Dr. Segal also wants to bring together the expertise of doctors trained in different areas to treat neurologic disease from a holistic perspective. He says this is a unique approach practiced by only a few academic centers across the country and will lead to more accurate diagnoses and more effective management of symptoms.
For example, he has plans to create a neuro-rheumatology clinic at Ohio State for rheumatological disorders like lupus that have neurological manifestations. Rheumatologists and neurologists would work side by side to address conditions like spinal cord inflammation and neuropsychiatric deficits that can occur in that group of patients.
Dr. Segal envisions another clinic to address fatigue and sleep disorders in MS.
As one of the nation’s foremost experts on MS, he notes, “Fatigue is the most common symptom of MS and is not well understood. When a patient comes into the clinic, the doctor often has to address numerous issues: pain, spasticity, imbalance, bladder dysfunction, difficulties with vision and managing medications. It’s challenging to address all of a patients’ needs, including fatigue, in one visit.”
He wants sleep experts and MS experts to work together to help determine if there are comorbid causes, like sleep apnea, contributing to the fatigue, and to develop a comprehensive management plan. If doctors identify a sleep disorder, the patient might need a CPAP machine; if they determine the fatigue is primarily due to MS, the patient may benefit from cognitive neurorehabilitation or certain stimulant medications.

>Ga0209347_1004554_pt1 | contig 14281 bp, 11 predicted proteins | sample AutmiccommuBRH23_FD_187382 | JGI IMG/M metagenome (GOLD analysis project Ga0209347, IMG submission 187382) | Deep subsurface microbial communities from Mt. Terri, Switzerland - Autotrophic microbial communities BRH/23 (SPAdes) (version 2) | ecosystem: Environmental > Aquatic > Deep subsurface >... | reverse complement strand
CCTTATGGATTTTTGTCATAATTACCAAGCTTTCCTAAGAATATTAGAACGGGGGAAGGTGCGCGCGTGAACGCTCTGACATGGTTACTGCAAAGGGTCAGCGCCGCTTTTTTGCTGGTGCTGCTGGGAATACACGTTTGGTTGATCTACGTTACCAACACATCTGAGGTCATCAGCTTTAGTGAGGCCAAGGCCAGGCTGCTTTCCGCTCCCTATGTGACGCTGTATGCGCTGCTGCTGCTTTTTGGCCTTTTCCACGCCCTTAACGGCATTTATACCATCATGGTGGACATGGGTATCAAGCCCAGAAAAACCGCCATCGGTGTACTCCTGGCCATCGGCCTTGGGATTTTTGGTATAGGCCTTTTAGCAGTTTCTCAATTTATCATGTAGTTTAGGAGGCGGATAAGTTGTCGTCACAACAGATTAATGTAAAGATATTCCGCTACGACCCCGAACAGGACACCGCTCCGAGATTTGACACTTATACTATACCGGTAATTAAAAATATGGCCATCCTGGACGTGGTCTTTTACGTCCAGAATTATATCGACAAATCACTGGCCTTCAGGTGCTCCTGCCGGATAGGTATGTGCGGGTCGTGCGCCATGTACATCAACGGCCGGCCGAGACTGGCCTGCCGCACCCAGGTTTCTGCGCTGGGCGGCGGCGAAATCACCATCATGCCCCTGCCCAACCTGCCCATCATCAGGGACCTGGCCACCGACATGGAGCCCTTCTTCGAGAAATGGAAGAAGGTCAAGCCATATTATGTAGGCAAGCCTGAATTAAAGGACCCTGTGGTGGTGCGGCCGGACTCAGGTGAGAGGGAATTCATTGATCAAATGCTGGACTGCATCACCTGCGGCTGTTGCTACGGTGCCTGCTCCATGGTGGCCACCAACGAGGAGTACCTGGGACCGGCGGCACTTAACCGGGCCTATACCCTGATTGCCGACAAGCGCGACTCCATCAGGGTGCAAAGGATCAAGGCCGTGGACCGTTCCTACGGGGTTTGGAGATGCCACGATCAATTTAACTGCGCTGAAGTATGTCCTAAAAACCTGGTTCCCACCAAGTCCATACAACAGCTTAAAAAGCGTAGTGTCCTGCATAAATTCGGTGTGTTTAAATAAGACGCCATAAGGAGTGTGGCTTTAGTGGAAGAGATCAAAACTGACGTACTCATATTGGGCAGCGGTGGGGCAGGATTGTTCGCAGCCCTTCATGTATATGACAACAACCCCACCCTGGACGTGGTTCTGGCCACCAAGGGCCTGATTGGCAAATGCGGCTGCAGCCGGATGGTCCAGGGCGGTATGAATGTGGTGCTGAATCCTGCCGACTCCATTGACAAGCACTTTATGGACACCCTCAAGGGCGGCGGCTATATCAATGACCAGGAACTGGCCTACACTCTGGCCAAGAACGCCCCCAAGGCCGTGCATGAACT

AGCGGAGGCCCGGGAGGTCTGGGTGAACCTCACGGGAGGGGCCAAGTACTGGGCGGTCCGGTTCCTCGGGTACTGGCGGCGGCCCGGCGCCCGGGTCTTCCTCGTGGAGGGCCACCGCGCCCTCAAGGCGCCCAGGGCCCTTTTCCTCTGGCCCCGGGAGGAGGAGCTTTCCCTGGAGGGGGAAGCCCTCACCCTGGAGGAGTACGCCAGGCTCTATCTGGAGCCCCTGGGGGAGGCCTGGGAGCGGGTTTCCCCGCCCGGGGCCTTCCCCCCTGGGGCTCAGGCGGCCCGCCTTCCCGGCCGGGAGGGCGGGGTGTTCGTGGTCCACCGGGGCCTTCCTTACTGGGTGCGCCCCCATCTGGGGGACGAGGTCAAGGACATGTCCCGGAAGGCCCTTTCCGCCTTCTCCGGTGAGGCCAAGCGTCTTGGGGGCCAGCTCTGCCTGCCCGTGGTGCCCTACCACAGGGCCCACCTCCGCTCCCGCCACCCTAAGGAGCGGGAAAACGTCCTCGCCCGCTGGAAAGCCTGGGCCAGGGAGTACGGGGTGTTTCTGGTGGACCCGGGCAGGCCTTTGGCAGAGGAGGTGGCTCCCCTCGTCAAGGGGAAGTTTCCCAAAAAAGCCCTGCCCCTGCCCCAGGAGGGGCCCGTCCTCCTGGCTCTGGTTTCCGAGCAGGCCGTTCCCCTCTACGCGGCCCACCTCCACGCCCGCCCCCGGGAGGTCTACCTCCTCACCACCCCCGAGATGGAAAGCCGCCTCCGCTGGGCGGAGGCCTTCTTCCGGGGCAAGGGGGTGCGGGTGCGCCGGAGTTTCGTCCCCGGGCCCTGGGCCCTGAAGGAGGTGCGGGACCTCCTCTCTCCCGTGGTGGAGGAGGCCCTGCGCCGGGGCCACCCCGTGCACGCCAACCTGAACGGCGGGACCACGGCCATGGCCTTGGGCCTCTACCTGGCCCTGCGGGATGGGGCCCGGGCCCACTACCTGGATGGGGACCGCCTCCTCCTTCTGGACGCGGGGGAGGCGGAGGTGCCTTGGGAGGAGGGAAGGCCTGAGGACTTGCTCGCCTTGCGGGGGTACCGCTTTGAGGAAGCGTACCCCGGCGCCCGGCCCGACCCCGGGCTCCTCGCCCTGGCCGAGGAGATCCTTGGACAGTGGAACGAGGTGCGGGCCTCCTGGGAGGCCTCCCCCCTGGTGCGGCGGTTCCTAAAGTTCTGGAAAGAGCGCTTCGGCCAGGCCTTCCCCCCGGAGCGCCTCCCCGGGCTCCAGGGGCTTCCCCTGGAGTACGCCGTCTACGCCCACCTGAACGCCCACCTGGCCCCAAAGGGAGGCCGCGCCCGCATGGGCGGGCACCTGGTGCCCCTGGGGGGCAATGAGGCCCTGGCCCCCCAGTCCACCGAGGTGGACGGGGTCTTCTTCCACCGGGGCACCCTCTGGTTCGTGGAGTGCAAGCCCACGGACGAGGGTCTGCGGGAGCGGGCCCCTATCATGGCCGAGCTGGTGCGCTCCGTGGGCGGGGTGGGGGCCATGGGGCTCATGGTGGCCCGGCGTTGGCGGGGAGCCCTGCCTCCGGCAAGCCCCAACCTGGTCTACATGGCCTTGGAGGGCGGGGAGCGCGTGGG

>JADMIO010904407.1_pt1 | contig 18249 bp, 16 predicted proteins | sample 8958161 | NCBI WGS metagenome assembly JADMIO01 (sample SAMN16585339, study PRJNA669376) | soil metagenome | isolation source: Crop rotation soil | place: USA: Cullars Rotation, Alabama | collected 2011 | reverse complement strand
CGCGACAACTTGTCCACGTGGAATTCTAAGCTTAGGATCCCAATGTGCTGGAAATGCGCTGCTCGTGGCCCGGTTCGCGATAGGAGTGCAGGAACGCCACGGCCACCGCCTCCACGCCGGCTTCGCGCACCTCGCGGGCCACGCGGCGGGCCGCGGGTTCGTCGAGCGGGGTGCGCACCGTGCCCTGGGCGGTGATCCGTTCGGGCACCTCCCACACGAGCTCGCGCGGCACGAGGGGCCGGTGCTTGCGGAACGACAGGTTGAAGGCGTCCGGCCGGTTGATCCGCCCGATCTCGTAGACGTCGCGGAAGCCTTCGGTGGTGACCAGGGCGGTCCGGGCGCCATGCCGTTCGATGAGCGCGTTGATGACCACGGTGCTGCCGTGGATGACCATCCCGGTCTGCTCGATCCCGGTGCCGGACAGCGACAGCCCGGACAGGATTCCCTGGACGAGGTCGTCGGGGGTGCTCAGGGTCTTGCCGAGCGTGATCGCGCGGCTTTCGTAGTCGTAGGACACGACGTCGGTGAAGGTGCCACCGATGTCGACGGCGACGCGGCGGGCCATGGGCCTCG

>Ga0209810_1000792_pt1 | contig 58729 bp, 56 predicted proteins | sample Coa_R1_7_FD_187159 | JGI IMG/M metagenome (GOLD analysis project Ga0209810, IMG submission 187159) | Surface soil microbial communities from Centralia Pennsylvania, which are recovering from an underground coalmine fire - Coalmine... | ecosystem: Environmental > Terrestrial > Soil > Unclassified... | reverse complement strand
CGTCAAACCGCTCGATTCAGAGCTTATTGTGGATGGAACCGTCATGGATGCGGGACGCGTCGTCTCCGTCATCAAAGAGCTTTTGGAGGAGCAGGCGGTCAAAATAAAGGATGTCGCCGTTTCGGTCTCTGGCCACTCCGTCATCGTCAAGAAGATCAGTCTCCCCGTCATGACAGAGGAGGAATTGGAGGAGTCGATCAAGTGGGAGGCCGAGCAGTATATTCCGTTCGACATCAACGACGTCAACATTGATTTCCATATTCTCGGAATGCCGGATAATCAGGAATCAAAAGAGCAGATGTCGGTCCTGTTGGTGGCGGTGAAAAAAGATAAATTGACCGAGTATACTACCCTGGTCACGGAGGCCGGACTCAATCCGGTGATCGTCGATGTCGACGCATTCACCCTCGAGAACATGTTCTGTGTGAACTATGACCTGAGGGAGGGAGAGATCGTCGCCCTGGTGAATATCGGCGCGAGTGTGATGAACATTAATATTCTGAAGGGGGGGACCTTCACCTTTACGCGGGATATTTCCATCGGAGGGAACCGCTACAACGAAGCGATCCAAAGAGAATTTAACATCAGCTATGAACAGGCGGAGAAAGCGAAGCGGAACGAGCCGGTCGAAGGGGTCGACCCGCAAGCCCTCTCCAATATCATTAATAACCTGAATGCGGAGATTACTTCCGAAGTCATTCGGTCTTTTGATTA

“We want to get the patient proper treatment to improve quality of life and curtail future decline,” Dr. Segal says.
He hopes to develop these and other novel clinics, including:
- Neurological complications of cancer therapies. “We want to characterize side effects better and determine the mechanism. For example, CART cell-based therapy causes encephalopathy (brain malfunction) and checkpoint inhibitors cause an MS-like demyelinating syndrome. We’re asking, ‘Why do these therapies cause these complications? How can we prevent them?’ This hasn’t been done in a customized clinical setting before.”
- Parkinson’s disease and fatigue.
- Neurological diseases that start in childhood and continue into adulthood, like epilepsy, MS and movement disorders.
- Frontotemporal lobe dementia, which could benefit from neurologists, psychologists, physical therapists and speech therapists working cooperatively.
“Ultimately, we want to offer personalized, customized care by capitalizing on the subspecialty knowledge and experience of doctors from different disciplines at Ohio State to better treat overlapping conditions and syndromes,” Dr. Segal says. “We’ll be able to focus on a particular rare disease, clinical subset or complication of therapy in a very targeted way.”
Additionally, Dr. Segal says, “We’re very committed to education of young doctors and scientists and bringing them together to open lines of communication, which is a necessity for future advancement. We’ll develop educational activities and symposia on molecular and cellular bases of specific neurological diseases. We want scientists to make research more relevant to clinical translation, and to encourage dialogue between clinical neurologists and scientists.”
Multidisciplinary clinics will expose residents, fellows, researchers and young clinicians to a particular population of patients with a particular symptom complex. They will be able to study a well-defined patient group in a controlled way and collect samples for the biorepository. All of this will lead to an increased understanding of the mechanisms underlying the disease process.